Surviving Nikkei Veterans

Surviving Nikkei veterans from the War 1914-1918 are given the right to vote.

Image : Founders of the Japanese Canadian Association at the Japanese Canadian War Memorial, Stanley Park, Vancouver, ca. 1925

Sanmiya Family fonds, Japanese Canadian National Museum
c. 1925
© Japanese Canadian National Museum

Japanese Canadian Citizens League

A delegation from the Japanese Canadian Citizens League goes to Ottawa to plead for franchise (the right to vote) for Japanese Canadians. They are unsuccessful.

Image : Japanese Canadian Citizens’ League sends a delegation to Ottawa to lobby for franchise for Japanese Canadians, 1936.
L-R: Samuel I. Hayakawa, Minoru Kobayashi, Hide (Hyodo) Shimizu, Edward Banno.

Tatsue Okamoto Collection. Japanese Canadian National Museum
© Japanese Canadian National Museum

The New Canadian

The New Canadian is established as the first English-language Nikkei newspaper in the country. It bills itself as “The Voice of the Second Generation.”

Image : Front page, first issue of the New Canadian newspaper, November 24, 1938

Courtesy of University of British Columbia Library
Rare Books and Special Collections
© University of British Columbia Library

Japan Attacks Pearl Harbour, Canada Declares War on Japan

Japan attacks Pearl Harbour. Canada declares war on Japan. Under the War Measures Act, Order-in-Council P.C. 9591 requires all Japanese nationals to register by February 7th with the Registrar of Enemy Aliens. The light atop the War Memorial is extinguished.

Image : Round up of Japanese fishing boats, 1942

Vancouver Public Library

© Vancouver Public Library

Mass expulsion of Nikkei

Mass expulsion of Nikkei begins. Some are given only 24 hours notice. Cars, cameras and radios are confiscated for “protective measures.” A curfew is imposed. Nikkei are ordered to turn over property and belongings to the Custodian of Enemy Alien Property as a “protective measure only.”

Image : Japanese Canadian relocation – Seized vehicles at Hastings Park, 1942

Vancouver Public Library

© Vancouver Public Library

Internment Camps

The government announces a program to disperse Nikkei throughout the country or “repatriate” them to Japan. Internment camps are closed by 1946.

Image : Leaving Slocan - the Second Uprooting, 1946

Tak Toyota Collection, Japanese Canadian National Museum
© Japanese Canadian National Museum

The Nikkei Allowed to Enlist

At the request of the British government, Nikkei are allowed to enlist. 150 volunteer for service with the Canadian army in Asia.

Japan surrenders after the atomic bombing of Hiroshima and Nagasaki.

Image : Second day in uniform, April 1945. L-R: Goro Suzuki, Akio Sato, Elmer Oike, Bill Sasaki, Harold Hirose, Jim Matsuo. All were Winnipeg residents at the time they enlisted.

Gift of Akio Sato. Japanese Canadian National Museum

© Japanese Canadian National Museum

War Measures Act Restrictions Lifted

Restrictions imposed under the War Measures Act are lifted. Nikkei gain full rights of citizenship, including the right to vote, and are now free to move anywhere in Canada.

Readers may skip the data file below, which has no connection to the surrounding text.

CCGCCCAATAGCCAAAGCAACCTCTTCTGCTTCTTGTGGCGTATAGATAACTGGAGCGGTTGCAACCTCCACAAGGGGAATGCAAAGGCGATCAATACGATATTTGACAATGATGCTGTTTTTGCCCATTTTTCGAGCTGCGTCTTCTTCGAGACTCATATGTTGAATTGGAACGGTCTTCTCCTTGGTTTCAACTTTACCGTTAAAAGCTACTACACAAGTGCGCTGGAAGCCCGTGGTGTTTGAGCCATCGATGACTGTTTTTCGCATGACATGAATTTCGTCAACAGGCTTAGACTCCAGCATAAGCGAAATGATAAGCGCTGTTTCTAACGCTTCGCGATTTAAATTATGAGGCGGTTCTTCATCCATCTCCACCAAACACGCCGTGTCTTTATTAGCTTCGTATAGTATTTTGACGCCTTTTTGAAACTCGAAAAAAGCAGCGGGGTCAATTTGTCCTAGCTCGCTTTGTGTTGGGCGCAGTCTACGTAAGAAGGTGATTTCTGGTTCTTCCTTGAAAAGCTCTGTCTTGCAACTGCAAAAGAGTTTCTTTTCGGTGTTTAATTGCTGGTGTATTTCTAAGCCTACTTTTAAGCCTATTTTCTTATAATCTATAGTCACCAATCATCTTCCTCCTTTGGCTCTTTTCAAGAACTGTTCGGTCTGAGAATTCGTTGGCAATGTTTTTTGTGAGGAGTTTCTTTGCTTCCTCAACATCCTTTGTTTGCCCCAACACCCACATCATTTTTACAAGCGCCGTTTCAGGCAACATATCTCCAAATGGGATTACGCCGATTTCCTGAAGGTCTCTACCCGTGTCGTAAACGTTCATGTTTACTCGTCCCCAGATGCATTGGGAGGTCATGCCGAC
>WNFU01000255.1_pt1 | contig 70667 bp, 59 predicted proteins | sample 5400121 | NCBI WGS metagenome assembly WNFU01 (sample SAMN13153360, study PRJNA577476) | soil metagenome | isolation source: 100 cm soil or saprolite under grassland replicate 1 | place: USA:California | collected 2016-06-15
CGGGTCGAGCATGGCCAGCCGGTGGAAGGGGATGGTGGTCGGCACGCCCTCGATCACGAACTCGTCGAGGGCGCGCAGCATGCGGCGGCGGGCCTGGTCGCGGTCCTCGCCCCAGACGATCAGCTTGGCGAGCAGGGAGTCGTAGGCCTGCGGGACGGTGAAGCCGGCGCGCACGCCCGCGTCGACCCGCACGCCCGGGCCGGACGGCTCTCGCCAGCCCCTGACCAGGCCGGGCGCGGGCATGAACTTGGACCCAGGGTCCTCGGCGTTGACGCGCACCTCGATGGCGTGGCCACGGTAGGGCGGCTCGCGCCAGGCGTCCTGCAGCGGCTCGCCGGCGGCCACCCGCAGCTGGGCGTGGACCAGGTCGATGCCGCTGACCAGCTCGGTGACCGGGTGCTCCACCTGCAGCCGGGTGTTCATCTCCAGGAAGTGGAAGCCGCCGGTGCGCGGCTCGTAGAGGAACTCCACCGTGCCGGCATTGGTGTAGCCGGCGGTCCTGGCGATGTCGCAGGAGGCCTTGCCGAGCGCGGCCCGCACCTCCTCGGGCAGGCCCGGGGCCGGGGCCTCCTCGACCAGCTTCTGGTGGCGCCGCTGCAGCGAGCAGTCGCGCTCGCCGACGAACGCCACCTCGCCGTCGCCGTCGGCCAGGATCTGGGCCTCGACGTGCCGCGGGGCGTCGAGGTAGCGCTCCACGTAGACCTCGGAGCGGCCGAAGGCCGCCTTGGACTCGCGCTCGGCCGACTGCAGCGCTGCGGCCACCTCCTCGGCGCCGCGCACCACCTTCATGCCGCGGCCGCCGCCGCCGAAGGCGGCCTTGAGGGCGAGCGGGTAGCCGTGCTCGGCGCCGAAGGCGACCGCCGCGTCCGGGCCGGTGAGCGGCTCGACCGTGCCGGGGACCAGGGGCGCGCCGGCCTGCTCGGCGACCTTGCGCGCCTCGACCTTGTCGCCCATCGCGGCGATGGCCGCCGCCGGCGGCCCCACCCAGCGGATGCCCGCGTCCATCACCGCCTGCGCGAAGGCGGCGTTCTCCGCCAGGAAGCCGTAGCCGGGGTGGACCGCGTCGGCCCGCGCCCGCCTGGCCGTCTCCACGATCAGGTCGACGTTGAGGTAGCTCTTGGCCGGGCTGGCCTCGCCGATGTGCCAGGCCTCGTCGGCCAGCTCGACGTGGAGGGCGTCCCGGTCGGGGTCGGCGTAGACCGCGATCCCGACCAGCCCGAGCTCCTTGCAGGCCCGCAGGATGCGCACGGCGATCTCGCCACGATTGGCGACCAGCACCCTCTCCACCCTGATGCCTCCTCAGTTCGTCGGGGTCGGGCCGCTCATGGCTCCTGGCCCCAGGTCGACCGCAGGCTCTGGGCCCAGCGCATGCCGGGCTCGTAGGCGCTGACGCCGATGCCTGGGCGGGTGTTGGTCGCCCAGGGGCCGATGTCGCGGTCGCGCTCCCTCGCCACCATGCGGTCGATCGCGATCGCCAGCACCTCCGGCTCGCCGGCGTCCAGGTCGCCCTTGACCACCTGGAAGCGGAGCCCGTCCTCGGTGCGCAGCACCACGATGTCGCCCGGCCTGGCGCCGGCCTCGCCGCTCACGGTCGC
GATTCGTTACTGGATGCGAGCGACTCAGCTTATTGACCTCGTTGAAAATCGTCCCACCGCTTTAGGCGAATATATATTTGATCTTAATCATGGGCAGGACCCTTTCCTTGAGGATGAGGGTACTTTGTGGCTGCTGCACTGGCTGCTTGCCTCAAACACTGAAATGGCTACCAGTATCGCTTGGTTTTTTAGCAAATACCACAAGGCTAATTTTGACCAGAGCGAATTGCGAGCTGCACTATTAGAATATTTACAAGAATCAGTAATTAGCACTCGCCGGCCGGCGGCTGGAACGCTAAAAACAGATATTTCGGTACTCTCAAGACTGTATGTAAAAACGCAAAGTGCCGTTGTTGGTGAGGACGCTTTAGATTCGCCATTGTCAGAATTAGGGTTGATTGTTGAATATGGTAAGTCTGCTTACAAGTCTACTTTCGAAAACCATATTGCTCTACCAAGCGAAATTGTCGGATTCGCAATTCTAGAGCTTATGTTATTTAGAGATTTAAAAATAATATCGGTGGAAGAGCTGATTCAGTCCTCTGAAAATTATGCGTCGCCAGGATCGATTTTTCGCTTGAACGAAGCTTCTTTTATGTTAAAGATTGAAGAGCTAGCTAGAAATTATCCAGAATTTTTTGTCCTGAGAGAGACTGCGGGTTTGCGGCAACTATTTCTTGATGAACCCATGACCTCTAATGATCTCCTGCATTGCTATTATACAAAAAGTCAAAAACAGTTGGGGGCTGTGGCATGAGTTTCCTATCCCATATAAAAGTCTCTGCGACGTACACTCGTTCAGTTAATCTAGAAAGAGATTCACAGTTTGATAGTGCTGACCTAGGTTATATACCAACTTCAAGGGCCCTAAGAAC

Image : New Canadian news clipping, June 30, 1948, "History Was Made."

New Canadian

© New Canadian

Immigration Point System Announced

The government announces new immigration regulations with a point system for selection. Race is no longer used as a category. As a result, new immigrants from Japan start arriving in Canada.

Image : "Ottawa Broadens Immig. Regulations With New Rules for 3 Categories," New Canadian news clipping, September 16, 1967.

New Canadian
© New Canadian

Japanese Canadian Centennial

Japanese Canadian Centennial is celebrated by Nikkei communities all across Canada. The first Powell Street Festival takes place at Oppenheimer Park in Vancouver’s downtown eastside, the pre-war home of the Japanese Canadian community.

Image : Odori at the first Powell Street Festival, Oppenheimer Park, Vancouver, B.C., 1977.

Tamio Wakayama, photographer
From Tamio Wakayama, Kikyo: Coming Home to Powell Street, Madeira Park, B.C.: Harbour Publishing, 1992, p. 31
© Harbour Publishing

Japanese Canadian Redress

Japanese Canadian Redress is achieved on September 22nd. The Prime Minister of Canada formally apologizes for the wrongful incarceration, seizure of property and the disenfranchisement of thousands of Canadians of Japanese ancestry. The Redress settlement will include individual compensation for the survivors.

Image : Art Miki and the Right Honourable Brian Mulroney sign the Japanese Canadian Redress agreement, Ottawa, Ont., September 22, 1988

Gordon King, photographer.
Roy Miki Collection. Japanese Canadian National Museum

© Japanese Canadian National Museum

Learning Objectives

The learner will:
  • Identify and discuss the social conditions of the Nikkei in Canadian society;
  • Describe the influence of Asahi on Canadian population;
  • Explain the positive aspects of such a sport organization;
  • Deduct, from the information given in the exhibition, an overview of Canadian society before the Second World War.

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